The University of Montana welcomes 25 Iraqi students this week as part of the 2017 Iraqi Young Leaders Exchange Program.
The students are participating in a three-week program focused on international peace building through studies in environmental and cultural preservation. They were selected by...
Joe LaManna, a 2015 PhD graduate of the UM Wildlife Biology program, and professor Andrew Larson are co-authors on new research that provides insights into why tree diversity is higher in the tropics compared to more northern latitudes.
LaManna, a lead author of the study just published in the...
New research shows that Ponderosa saplings planted for their potential to grow the fastest, straightest timber turned out poorly prepared to survive a mountain pine beetle epidemic. UM professor Anna Sala used Lubrecht Forest to see how mountain pine beetles impacted tree growth.
Ruth Swaney, coordinator of our Native American Natural Resource Program, and UM colleagues just received a grant from the National Science Foundation to promote professional success for Native American faculty in the STEM fields. “One of the really exciting aspects of this project is that a...
Natalie Dawson, director of the Wilderness Institute, just published research showing that the elusive American pine marten might be more diverse than originally thought. The forests of northwest North America may harbor not one, but two distinct species of the mammal.
Tempa Tshering came to Montana to learn more about the tigers of his native Bhutan, studying with wildlife biology professors Scott Mills and Mark Hebblewhite.
A new study by professor Andrew Larson demonstrates flaws in the methods used to argue that fire-prone Sierra Nevada forests were historically crowded with trees.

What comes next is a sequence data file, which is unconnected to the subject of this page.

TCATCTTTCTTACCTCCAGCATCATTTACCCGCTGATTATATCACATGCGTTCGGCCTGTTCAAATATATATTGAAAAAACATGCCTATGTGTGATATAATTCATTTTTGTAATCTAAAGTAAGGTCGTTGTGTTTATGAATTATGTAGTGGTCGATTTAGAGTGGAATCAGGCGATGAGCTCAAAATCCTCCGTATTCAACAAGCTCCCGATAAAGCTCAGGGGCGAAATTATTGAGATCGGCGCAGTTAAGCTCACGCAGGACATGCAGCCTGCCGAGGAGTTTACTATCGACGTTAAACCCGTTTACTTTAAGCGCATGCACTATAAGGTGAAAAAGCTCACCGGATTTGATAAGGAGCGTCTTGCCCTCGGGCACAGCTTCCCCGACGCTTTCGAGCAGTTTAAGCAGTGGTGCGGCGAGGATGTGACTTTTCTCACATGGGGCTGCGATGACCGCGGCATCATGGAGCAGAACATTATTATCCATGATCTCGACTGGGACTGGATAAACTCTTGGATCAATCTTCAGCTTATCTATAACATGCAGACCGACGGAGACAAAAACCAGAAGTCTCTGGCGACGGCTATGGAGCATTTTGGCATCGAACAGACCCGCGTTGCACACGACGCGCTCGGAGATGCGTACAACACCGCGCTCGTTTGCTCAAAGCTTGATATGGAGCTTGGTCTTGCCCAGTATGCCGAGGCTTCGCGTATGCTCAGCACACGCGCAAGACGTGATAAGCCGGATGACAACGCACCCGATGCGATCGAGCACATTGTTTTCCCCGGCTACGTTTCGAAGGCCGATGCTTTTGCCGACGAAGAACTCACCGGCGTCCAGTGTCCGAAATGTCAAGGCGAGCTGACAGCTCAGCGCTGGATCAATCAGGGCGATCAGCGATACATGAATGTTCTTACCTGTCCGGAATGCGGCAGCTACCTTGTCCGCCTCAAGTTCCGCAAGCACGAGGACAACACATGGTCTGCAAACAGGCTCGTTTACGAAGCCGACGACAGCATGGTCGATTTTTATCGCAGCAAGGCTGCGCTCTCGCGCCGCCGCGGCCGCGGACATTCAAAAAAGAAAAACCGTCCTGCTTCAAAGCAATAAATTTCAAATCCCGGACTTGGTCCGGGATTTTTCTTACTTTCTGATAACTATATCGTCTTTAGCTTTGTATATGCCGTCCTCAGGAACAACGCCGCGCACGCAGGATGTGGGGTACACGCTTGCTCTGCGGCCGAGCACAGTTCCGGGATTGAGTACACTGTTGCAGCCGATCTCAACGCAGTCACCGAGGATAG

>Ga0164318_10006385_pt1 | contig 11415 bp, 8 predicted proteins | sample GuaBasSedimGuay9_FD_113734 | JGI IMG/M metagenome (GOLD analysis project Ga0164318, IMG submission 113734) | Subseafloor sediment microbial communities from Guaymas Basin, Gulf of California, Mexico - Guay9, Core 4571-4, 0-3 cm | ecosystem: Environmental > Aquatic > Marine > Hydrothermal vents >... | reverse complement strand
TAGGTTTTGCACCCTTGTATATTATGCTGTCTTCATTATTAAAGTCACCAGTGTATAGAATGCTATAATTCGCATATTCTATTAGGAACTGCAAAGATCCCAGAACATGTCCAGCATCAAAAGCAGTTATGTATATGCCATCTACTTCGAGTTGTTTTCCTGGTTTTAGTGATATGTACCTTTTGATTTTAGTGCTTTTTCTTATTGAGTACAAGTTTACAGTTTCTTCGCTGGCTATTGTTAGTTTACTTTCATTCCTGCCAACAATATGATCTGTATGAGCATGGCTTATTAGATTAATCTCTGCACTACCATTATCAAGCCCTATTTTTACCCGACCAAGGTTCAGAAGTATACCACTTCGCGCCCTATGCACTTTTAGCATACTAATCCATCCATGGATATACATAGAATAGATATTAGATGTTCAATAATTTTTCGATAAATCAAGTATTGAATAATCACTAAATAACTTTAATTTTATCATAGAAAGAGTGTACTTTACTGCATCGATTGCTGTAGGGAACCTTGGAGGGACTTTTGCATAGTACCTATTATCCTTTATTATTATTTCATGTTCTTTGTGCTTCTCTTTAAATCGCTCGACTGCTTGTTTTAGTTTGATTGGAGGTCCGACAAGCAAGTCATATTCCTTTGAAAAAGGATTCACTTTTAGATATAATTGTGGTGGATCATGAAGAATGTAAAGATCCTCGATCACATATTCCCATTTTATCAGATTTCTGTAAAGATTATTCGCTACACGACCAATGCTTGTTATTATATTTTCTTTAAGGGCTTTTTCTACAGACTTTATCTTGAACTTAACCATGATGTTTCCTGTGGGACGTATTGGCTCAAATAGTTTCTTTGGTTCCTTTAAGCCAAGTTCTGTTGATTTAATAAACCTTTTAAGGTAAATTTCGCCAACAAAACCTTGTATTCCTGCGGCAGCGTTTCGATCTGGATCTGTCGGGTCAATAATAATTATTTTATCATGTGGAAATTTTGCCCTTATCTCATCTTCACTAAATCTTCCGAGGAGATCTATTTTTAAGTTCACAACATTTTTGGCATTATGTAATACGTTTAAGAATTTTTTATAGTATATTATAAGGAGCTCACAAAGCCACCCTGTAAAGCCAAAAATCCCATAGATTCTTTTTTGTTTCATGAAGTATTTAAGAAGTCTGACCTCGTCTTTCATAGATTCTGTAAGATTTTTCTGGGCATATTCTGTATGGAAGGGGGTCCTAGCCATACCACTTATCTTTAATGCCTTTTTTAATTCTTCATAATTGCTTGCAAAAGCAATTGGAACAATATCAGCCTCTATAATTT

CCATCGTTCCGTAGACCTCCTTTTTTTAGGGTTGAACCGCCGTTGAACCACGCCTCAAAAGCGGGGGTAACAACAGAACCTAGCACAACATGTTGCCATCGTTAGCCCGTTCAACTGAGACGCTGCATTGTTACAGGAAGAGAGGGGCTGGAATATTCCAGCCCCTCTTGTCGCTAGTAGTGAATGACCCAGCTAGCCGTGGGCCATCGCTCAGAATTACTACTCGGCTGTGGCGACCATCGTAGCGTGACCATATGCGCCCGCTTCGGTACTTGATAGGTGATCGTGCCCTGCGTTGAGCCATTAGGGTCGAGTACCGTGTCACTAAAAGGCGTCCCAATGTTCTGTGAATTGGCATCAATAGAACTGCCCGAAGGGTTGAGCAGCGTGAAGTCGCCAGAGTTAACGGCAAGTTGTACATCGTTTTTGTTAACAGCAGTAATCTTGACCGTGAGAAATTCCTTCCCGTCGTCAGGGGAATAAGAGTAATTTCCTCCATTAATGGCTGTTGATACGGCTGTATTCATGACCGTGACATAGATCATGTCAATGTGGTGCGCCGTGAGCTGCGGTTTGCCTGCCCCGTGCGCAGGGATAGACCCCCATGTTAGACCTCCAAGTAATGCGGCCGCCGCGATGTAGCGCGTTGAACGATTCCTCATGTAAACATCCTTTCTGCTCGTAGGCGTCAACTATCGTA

“When it comes to carbon sequestration and climate change adaptation, we can have our cake and eat it too,” says professor Andrew Larson, about his new research, highlighted in Science, on how tree density affects carbon storage.
This month we lost a great friend of our college - former professor Bob Ream, who in 1974 founded the Wilderness & Civilization program. Read more about Bob and the amazing legacy he has left for our students.
Wildlife biology professor Andrew Whiteley just received the prestigious NSF Faculty Early Career Development Award. This is very deserving recognition of his outstanding research and education. He'll use the five-year award to continue looking into questions of genetic rescue as a tool for...
Congrats to grad student Evan Tipton for winning the statewide #SharkTankMT competition for his business idea to help tourism operators manage digital marketing.
Montana landowners across the state now have access to hourly reports of soil moisture, temperature, soil quality, rainfall and more. The Montana Climate Office launched the Montana Mesonet information network this past summer, installing wireless weather stations at 13 sites across Big Sky Country.
Bill and Carolyn Franke and their family recently gave $24 million to the University of Montana; $18 million of the gift will benefit students, faculty and research in the W.A. Franke College of Forestry & Conservation.
Few Montanans have parlayed an eighth-grade education at a one-room school and backwoods skills into leadership positions in the U.S. Forest Service and the nation’s conservation movement as the late Bud Moore did.
The movie "Bud's Place" premieres Wed. March 15 at 7 p.m. in the University Center...
Wildlife Biology program doctoral student Robin Steenweg shows that remote cameras can transform monitoring of wildlife and habitat biodiversity in a new paper.
Ruth Swaney, coordinator of our Native American Natural Resource Program, is a co-author on a new study pointing to barriers faced by native students pursuing degrees in natural resources -- and ways in which students are overcoming those challenges
Congratulations to our academic adviser Jeanne Franz - she is UM's December winner of its Above and Beyond Award (recognizing outstanding staff). Jeanne provides personalized, caring support for hundreds of students in the program.
A former student recently sent a note to Franz thanking her for...